La Crosse, Town of Campbell leaders renew conversations over plans to address contaminated water for residents affected by PFAS

The 2 communities recently started negotiations over water service agreements, say communication has improved

A Culligan jug has a homemade sign that says "Aqua Maria" on top of it.
Mary Wetterling named the water dispenser at her French Island, Wis., home “Aqua Maria.” Angela Major/WPR

The city of La Crosse and the Town of Campbell have started talks about bringing municipal drinking water to French Island residents who have private wells contaminated with PFAS.

While the heads of both communities say negotiations are off to a positive start, the leaders see the purpose of the meetings differently.

The two communities have been dealing with the harmful “forever chemicals” in private wells on French Island since 2020. The city previously found PFAS in two municipal wells on the island and officials believe the contamination is from firefighting foam used at the La Crosse Regional Airport, located on the island in the Mississippi River.

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The airport, which belongs to the city, is a major part of the island. Aside from a handful of homes and businesses that have been annexed into the city, the Town of Campbell owns much of the island.

In 2021, the state Department of Natural Resources found more than 500 private wells on the island had some levels of PFAS contamination, leaving more than 1,100 residents reliant on bottled water provided by the state.

Josh Johnson, Campbell town chair, said he met with La Crosse Mayor Mitch Reynolds in recent weeks to begin renegotiating the existing water service agreement between the town and the city. He said the terms of the agreement were laid out in 2005 in order to provide some of the town’s businesses with city water, and include language about annexing properties into the city. He also said the plan largely favors La Crosse’s interests.

The two municipalities have clashed over annexation for decades, settling the most recent dispute in a 2004 boundary agreement.

Johnson said Campbell’s town board is working on plans to create their own municipal water system, which would either try to find an uncontaminated water source on the island or source water from another municipality like La Crosse.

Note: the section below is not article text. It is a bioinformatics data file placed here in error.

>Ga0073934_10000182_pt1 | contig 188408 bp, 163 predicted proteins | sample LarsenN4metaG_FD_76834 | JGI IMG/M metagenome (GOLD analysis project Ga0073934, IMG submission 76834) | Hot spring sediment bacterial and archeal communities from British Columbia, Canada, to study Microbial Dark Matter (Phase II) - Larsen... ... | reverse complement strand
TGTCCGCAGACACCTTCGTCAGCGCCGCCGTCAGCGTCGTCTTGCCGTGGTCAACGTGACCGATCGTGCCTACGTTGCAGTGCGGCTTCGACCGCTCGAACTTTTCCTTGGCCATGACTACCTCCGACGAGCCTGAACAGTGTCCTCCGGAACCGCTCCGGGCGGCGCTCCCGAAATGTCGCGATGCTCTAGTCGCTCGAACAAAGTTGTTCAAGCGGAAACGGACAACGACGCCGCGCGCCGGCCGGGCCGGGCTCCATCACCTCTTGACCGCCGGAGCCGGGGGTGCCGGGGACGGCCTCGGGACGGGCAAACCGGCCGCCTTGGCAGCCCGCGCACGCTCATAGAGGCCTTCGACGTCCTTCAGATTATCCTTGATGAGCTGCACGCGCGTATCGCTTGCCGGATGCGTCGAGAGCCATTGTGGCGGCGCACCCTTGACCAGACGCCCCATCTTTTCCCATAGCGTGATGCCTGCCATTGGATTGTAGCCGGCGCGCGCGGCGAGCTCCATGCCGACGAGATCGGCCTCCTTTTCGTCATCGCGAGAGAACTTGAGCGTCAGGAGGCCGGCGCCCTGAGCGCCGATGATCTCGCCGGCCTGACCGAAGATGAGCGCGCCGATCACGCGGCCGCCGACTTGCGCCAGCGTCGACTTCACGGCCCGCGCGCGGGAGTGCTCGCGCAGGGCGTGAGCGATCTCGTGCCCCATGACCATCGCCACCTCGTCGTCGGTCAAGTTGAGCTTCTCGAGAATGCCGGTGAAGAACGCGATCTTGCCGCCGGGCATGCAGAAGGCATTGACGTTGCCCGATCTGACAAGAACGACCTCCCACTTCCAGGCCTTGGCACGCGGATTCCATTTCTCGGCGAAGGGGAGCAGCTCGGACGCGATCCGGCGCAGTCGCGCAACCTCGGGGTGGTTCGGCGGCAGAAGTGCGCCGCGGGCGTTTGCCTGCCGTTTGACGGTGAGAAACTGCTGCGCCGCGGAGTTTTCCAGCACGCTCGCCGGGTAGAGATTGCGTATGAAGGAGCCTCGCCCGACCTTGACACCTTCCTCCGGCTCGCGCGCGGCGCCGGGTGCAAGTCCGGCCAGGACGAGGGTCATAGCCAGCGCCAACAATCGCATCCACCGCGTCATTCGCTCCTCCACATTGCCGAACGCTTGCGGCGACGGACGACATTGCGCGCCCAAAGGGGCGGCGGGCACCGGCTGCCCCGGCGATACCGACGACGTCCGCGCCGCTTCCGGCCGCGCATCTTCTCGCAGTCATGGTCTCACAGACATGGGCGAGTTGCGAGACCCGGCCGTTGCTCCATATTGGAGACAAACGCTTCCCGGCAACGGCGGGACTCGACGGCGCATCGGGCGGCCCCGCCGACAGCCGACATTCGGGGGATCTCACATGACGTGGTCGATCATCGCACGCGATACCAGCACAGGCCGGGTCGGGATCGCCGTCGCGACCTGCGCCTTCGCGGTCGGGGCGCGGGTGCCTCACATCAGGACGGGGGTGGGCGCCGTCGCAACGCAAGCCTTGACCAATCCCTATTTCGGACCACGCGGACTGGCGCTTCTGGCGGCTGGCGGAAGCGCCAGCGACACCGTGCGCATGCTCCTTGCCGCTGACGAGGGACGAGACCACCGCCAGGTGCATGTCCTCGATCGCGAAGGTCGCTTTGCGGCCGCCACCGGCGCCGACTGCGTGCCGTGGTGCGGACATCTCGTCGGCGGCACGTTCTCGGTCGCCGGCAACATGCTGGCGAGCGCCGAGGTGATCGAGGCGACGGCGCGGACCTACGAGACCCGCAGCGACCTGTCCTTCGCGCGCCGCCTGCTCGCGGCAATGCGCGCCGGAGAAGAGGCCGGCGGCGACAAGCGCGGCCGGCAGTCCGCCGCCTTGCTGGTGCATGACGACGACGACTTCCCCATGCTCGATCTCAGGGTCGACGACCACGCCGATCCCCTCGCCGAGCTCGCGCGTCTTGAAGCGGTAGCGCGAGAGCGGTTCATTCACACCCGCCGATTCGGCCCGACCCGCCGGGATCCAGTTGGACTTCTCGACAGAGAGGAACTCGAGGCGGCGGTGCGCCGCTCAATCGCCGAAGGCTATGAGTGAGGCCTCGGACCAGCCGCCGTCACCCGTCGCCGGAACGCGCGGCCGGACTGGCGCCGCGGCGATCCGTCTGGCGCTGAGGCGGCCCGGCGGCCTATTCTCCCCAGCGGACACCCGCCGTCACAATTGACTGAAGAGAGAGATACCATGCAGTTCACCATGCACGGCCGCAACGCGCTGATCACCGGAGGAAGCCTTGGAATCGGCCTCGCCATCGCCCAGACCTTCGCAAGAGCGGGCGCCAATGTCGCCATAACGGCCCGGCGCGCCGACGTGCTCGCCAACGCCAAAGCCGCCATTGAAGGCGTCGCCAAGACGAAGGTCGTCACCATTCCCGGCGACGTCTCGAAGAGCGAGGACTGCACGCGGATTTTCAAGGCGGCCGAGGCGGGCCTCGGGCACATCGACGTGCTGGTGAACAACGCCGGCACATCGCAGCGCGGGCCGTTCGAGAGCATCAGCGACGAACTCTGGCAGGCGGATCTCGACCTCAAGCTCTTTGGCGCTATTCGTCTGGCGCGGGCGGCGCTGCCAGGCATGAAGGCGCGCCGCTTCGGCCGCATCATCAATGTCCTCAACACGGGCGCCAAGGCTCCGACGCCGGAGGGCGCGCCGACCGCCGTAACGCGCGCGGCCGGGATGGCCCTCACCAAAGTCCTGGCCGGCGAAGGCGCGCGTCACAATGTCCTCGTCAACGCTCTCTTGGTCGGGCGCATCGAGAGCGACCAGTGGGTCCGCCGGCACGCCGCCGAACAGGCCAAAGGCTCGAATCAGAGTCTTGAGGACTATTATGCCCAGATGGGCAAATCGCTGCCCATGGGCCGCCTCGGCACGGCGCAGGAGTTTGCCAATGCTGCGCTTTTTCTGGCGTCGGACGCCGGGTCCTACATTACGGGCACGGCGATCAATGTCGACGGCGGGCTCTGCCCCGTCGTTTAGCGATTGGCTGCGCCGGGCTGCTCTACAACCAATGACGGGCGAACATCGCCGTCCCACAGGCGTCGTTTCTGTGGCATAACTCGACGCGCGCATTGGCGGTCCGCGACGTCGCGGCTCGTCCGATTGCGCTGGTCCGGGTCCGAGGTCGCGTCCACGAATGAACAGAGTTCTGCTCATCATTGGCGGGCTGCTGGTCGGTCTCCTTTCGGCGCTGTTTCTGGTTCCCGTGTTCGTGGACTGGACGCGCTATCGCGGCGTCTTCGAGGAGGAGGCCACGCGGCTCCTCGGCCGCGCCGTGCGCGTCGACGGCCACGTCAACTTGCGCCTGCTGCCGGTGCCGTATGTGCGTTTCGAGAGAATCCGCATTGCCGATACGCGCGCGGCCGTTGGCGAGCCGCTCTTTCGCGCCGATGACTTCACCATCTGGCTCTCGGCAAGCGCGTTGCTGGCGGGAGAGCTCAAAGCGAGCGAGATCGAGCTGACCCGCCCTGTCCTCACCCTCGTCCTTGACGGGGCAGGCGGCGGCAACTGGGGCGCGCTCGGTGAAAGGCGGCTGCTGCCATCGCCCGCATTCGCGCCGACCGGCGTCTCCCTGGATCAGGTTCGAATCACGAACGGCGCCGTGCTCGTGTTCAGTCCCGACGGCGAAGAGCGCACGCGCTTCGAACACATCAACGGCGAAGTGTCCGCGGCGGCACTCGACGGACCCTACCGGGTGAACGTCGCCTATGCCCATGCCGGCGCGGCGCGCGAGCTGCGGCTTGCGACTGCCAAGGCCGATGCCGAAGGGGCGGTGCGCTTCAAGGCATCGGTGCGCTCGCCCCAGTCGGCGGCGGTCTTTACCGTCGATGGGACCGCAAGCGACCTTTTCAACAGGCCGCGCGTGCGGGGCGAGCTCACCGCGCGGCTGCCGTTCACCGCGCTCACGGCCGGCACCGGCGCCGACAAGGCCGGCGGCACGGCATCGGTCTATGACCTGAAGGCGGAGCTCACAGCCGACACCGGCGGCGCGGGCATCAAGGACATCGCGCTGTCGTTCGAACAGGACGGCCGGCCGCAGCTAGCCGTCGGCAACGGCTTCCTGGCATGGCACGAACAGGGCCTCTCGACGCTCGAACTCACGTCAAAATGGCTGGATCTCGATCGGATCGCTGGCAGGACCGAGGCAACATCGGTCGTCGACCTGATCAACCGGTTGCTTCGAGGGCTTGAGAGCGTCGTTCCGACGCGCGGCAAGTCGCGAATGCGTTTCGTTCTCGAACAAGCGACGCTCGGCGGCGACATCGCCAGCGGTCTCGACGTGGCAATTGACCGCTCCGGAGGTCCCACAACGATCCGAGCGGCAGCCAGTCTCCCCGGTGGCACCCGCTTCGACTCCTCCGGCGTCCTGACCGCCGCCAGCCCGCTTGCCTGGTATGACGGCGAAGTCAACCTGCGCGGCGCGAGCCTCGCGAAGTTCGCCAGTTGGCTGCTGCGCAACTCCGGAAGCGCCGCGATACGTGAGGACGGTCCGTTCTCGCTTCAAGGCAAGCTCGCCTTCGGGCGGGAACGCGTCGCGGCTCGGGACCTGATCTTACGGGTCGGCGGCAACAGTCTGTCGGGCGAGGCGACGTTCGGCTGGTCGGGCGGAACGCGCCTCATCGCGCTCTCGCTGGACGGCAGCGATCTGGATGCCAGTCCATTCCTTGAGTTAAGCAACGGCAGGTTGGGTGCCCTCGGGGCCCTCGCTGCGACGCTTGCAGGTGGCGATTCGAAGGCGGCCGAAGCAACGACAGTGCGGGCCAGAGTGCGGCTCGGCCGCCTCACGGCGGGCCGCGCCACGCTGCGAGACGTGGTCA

But he said the board felt any talk of future annexation had to be removed from a service agreement between the two communities before they could consider buying their water from the city.

“This (existing) agreement in no way commits us to getting water from the city of La Crosse,” Johnson said. “But it does open the door for us to start looking for solutions.”

But Reynolds sees the talks in a more straightforward way.

“They have approached us about providing water for the entire island,” Reynolds said. “There’s a lot of different parts to that. Certainly parts of the conversation will be about annexation, parts of the conversation will be about fire services, parts of the conversation will invariably be about sewer services as well.”

He said discussions are at early stages, but the city is ready to start hashing out the details of how they would supply water to Campbell residents on the island.

Kyle Burton is field operations director for the DNR’s drinking and groundwater program, which has been assisting Campbell leaders in finding a solution to the PFAS contamination. He said it’s not uncommon to see talks about water services impacted by contentious relationships between municipalities.

“Those conversations, that plan forward happens first and foremost, because we can’t make assumptions on how we would get water from a neighboring community,” Burton said. “When we started talking with the Town of Campbell, that was the first thing we talked about was those intergovernmental agreements, if they were looking to partner with a neighboring municipality.”

Despite the differences in how the communities are approaching talks, Reynolds said he thinks negotiations have started off on a positive note

“We are really at the very beginning here, so I don’t know what to expect over the long haul. But the contentious relationship between the Town of Campbell and the city of La Crosse, that predates both myself and Josh,” Reynolds said. “My anticipation is that we’re going to be on a better footing because we’re not tied to that history maybe as much as other people are. And I think that that provides us an opportunity to make some real progress.”

Johnson said he agrees, calling the open communication between the two municipalities “refreshing.” But he said reaching a final agreement won’t be simple given his constituents’ historical distrust of the city and new anger over La Crosse’s role in the contamination of their wells.